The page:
The original PCR process was described by K. Mullis in 1983 working for the Cetus Corporation. The first publication describing the procedure appeared in 1985, and in 1993 Mullis was awarded the Nobel Prize for Chemistry. The significant factor which
Figure 1 Typical cycle profile for a PCR reaction.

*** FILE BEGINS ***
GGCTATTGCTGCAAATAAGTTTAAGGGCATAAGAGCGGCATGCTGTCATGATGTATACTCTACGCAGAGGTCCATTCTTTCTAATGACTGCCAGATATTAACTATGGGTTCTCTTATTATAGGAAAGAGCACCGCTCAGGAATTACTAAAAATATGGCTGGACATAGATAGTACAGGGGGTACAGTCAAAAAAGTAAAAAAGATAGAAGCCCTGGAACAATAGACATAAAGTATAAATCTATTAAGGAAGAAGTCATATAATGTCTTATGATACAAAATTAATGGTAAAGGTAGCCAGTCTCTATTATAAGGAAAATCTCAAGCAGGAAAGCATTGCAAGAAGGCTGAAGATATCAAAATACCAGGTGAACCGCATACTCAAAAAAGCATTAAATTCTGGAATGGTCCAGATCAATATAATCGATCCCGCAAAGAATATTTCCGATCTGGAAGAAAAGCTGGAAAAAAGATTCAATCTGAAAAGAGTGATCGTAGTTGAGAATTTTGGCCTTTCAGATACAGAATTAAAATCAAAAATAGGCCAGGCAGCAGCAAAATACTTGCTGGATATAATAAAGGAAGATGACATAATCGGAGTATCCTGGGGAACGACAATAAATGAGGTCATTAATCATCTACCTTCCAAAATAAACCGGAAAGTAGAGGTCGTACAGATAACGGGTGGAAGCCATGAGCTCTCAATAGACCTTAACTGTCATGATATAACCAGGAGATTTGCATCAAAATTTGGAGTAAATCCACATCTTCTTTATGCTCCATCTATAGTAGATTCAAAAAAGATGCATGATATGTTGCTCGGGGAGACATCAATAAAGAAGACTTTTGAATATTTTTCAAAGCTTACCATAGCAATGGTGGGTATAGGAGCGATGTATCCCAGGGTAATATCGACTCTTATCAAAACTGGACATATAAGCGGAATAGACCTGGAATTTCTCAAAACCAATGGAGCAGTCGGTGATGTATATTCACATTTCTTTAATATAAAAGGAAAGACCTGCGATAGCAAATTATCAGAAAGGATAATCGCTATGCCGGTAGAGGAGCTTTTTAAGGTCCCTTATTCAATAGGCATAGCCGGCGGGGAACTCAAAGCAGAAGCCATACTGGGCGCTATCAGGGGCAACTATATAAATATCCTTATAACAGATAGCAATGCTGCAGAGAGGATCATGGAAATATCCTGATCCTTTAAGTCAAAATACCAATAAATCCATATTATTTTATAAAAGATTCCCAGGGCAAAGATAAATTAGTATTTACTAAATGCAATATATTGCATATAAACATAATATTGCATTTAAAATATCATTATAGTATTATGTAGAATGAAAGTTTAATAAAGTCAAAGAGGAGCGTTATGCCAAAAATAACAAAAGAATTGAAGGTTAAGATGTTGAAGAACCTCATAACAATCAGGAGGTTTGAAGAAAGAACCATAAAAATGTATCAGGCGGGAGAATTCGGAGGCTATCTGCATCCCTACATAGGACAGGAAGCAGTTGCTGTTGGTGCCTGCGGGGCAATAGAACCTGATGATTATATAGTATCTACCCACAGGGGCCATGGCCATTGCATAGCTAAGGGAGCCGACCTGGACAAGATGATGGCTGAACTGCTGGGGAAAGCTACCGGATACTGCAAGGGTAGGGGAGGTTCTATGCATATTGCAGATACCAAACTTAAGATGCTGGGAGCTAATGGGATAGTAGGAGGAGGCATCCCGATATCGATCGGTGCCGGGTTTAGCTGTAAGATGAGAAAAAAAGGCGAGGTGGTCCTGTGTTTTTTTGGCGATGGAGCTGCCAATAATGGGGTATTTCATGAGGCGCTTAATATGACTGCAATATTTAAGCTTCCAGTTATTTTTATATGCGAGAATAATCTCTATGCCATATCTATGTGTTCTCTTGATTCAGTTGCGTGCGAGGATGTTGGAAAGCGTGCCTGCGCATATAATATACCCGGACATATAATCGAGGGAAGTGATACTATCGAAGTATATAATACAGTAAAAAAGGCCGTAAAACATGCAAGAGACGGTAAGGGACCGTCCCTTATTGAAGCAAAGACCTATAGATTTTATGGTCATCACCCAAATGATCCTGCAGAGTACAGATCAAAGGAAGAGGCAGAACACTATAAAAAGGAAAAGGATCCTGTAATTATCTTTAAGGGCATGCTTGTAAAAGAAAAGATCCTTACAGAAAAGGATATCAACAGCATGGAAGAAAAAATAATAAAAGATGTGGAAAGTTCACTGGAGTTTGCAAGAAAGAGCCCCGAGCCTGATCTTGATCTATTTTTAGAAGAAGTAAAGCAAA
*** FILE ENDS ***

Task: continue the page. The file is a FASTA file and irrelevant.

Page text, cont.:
made PCR possible was the use of a previously described thermal stable DNA polymerase (Taq) isolated from the bacterium Tbermus aquaticus YT1. This grows in the hot springs of Yellowstone National Park. The enzyme works optimally at 72°C and can withstand the denaturation steps at 94°C. The significance of this is that the enzyme does not have to be replenished between steps in the PCR procedure. The cycling profile is shown in Figure 1. This is performed in a controlled heating block so that each cycle is completed within approximately 3 min. The synthetic nucleotides used in the PCR process are either purchased commercially or are synthesized by the user. Again it must be stressed that in general only genes for which the sequence is already known can be amplified by the PCR process. The standard procedure is outlined in Figure 2.
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